Busboys and Poets Books is excited to have social justice author, Mamta Jain Valderrama coming to Busboys 14th & V to discuss her debut novel, A Girl In Traffick, based on true stories of human organ trafficking. In advance of the upcoming event, bookstore supervisor Kenlynn Nelson interviewed Mamta about her writing and thoughts on her first book:
1. Please share a bit of your background and how you learned so much about human organ trafficking.
By karma or coincidence, I have been surrounded by the world of human kidneys for the past decade. Kidneys are the most trafficked organ in the world. I first learned about organ trafficking while studying medical tourism in grad school. Most of the stories were about crimes happening in India. My parents are immigrants from India, and I have traveled there many times. The stories hit me hard, and felt personal. After I graduated, I worked for a large kidney dialysis provider, where I became further immersed in the world of kidneys. I met my husband at the dialysis company, and it turns out his youngest brother requires kidney dialysis. My book is dedicated to my brother-in-law.
2. Human organ trafficking is an unfamiliar topic for many people. Why did you decide to write a novel vs. writing non-fiction?
I made this decision with a lot of intention. If someone asked me to read a book or watch a documentary about organ trafficking, it would take me a long time to get to it – it’s not exactly a Friday night want-to-unwind-and-watch-Netflix topic. My book thoroughly addresses this important issue in an entertaining, page-turner approach. Many of my online reviews say “I couldn’t put this book down.” I want the issue to stick with my readers long after they return my book to the shelf. I felt fiction could achieve that better than nonfiction. I clearly state that my book is inspired by true events, so readers know organ trafficking isn’t a myth.
3. While writing A Girl in Traffick did you follow a writing routine? Any particular rituals that helped with your writing process?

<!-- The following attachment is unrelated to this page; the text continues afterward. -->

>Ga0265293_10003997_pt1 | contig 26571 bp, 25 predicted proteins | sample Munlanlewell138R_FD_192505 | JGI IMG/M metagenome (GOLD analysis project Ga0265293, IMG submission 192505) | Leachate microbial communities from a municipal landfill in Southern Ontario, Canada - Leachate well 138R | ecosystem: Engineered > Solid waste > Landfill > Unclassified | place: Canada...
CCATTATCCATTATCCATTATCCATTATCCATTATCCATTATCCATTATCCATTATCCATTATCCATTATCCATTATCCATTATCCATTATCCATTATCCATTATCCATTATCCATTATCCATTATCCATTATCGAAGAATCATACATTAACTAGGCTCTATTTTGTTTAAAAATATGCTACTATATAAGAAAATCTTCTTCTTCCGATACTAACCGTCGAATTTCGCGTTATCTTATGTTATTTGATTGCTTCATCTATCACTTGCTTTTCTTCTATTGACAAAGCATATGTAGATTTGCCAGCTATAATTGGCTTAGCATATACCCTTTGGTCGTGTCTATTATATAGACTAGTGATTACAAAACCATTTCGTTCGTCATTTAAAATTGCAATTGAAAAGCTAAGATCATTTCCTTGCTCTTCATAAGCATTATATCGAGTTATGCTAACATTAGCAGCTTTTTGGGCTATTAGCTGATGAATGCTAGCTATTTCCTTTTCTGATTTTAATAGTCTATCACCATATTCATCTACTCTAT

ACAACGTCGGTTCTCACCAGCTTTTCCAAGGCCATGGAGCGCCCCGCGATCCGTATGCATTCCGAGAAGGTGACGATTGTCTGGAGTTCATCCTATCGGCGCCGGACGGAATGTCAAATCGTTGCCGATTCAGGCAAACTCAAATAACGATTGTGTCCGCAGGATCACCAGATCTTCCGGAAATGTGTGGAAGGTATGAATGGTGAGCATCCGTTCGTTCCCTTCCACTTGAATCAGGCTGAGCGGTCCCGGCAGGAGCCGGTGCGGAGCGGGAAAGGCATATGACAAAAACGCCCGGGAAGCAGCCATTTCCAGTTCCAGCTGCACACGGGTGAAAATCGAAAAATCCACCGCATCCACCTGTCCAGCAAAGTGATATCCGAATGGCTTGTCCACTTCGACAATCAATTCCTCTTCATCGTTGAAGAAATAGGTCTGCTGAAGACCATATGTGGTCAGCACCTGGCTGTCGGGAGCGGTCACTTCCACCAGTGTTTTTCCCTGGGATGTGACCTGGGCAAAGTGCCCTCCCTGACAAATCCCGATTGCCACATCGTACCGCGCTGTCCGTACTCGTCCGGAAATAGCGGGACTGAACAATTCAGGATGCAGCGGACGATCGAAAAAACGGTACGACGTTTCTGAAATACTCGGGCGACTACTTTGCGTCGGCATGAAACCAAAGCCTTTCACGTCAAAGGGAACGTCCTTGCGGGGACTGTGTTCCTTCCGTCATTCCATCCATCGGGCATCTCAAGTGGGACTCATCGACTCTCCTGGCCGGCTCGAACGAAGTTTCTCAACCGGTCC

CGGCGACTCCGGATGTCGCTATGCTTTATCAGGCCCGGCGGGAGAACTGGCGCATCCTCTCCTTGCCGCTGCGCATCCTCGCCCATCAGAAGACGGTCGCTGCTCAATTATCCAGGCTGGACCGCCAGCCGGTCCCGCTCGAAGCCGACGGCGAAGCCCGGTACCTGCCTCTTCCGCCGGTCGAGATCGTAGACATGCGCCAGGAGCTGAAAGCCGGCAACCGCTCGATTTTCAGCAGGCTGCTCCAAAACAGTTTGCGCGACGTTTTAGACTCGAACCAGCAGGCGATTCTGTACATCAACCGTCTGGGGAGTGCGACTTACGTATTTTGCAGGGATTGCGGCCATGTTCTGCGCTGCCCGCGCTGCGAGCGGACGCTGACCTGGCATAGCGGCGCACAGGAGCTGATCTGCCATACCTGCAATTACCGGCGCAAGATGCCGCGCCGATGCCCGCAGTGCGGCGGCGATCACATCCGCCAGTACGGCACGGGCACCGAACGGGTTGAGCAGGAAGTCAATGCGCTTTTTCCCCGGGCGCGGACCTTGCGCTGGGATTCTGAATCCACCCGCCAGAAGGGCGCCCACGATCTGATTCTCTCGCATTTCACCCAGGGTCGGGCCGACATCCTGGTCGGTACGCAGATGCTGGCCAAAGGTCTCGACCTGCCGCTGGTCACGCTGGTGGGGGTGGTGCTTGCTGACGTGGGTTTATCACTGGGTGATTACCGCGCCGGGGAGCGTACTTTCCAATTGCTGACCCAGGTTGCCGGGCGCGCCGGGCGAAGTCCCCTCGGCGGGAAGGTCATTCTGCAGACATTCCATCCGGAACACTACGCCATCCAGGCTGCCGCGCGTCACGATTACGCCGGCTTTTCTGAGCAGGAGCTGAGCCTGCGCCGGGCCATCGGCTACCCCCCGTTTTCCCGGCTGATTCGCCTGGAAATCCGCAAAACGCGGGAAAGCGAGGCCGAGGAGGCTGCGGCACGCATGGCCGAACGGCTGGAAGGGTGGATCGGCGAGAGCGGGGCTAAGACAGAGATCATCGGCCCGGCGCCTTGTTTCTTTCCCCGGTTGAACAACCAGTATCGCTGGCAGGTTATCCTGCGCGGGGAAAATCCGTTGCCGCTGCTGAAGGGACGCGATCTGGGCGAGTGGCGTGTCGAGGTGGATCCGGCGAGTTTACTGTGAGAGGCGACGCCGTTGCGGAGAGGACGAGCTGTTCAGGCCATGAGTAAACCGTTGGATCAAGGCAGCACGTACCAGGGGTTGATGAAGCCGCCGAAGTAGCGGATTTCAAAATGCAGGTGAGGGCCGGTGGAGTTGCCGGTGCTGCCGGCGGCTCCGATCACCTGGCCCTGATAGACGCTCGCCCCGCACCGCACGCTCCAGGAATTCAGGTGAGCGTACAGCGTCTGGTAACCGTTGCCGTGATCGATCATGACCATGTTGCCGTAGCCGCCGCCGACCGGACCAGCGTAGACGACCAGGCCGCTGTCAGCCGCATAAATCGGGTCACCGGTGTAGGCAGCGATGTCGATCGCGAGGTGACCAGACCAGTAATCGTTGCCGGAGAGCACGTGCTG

I’m driven by deadlines, and I can actually self impose a deadline and stick to it. While that might sound impressive to people reading this, it can also be too much detriment. In order to meet my deadlines, I pulled many all-nighters which made the next day rough. I have a toddler who I am home with during the day, so I wasn’t always my best self some days. But setting deadlines helped me. I started by deciding on a date by which I wanted to be published, and then I backed into the deadlines from there. As far as rituals, I am drawn to pretty dark topics, so it was (is) important to maintain balance by doing fun, lighthearted activities. I took up cookie decorating, which I absolutely love. My advice to fellow writers is to close your laptop for at least one hour every day, and if possible, for an entire day every week. Engage your brain in non-writing activities and refill your cup.
4. What do you hope readers will take away from A Girl in Traffick? Any easy action steps they can do?
If my readers take away just this one message, I will feel like a success. Organ trafficking = human trafficking. Most people, even those that work in human trafficking, have so narrowly defined human trafficking to only mean sex trafficking. That is completely false. Humans are being trafficked for their body parts, so it is absolutely human trafficking. Part of the reason that organ trafficking doesn’t get the same media attention as sex trafficking is because it has been excluded from the definition. As far as easy action steps, take care of your kidneys! Ten percent of the American population has kidney disease, which is the precursor to kidney failure. Don’t be in a position where you need a kidney transplant.
5. You’ll be flying out from California for your event at Busboys and Poets in May. What are you looking forward to reading on the flight?
I love this question. I will be flying with my two-year-old toddler so I don’t actually expect to have much of a chance to read on the flight. But I always still have a book with me just in case. I’m currently reading Ann Patchett’s Commonwealth. Next on my list is Anthony Doerr’s All the Light We Cannot See.
6. Is there a question that you hope readers/attendees ask at your event?
The event is not so much about organ trafficking as it is about examining fiction’s role in telling real world stories. To that end, I hope attendees will ask questions about the current inflection point in our country around fake news, how empathy for book characters helps readers remember stories and issues long after they’re done reading, and how that empathy influences public opinion, and maybe even public policy.